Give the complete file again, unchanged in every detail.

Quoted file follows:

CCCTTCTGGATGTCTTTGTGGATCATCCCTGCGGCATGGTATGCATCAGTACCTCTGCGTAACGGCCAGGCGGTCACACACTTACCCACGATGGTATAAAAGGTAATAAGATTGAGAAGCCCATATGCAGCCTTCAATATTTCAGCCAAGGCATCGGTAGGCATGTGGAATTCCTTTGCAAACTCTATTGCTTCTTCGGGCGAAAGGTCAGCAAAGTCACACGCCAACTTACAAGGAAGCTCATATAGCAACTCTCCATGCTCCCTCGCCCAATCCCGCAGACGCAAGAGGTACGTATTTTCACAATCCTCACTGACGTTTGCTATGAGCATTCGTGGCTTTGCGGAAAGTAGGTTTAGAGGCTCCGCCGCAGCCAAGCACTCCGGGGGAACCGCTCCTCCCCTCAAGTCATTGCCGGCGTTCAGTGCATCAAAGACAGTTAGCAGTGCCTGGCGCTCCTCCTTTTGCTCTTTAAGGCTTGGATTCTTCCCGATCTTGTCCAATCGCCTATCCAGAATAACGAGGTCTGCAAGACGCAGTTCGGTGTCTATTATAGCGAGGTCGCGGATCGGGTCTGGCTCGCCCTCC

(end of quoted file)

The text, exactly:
CCCTTCTGGATGTCTTTGTGGATCATCCCTGCGGCATGGTATGCATCAGTACCTCTGCGTAACGGCCAGGCGGTCACACACTTACCCACGATGGTATAAAAGGTAATAAGATTGAGAAGCCCATATGCAGCCTTCAATATTTCAGCCAAGGCATCGGTAGGCATGTGGAATTCCTTTGCAAACTCTATTGCTTCTTCGGGCGAAAGGTCAGCAAAGTCACACGCCAACTTACAAGGAAGCTCATATAGCAACTCTCCATGCTCCCTCGCCCAATCCCGCAGACGCAAGAGGTACGTATTTTCACAATCCTCACTGACGTTTGCTATGAGCATTCGTGGCTTTGCGGAAAGTAGGTTTAGAGGCTCCGCCGCAGCCAAGCACTCCGGGGGAACCGCTCCTCCCCTCAAGTCATTGCCGGCGTTCAGTGCATCAAAGACAGTTAGCAGTGCCTGGCGCTCCTCCTTTTGCTCTTTAAGGCTTGGATTCTTCCCGATCTTGTCCAATCGCCTATCCAGAATAACGAGGTCTGCAAGACGCAGTTCGGTGTCTATTATAGCGAGGTCGCGGATCGGGTCTGGCTCGCCCTCC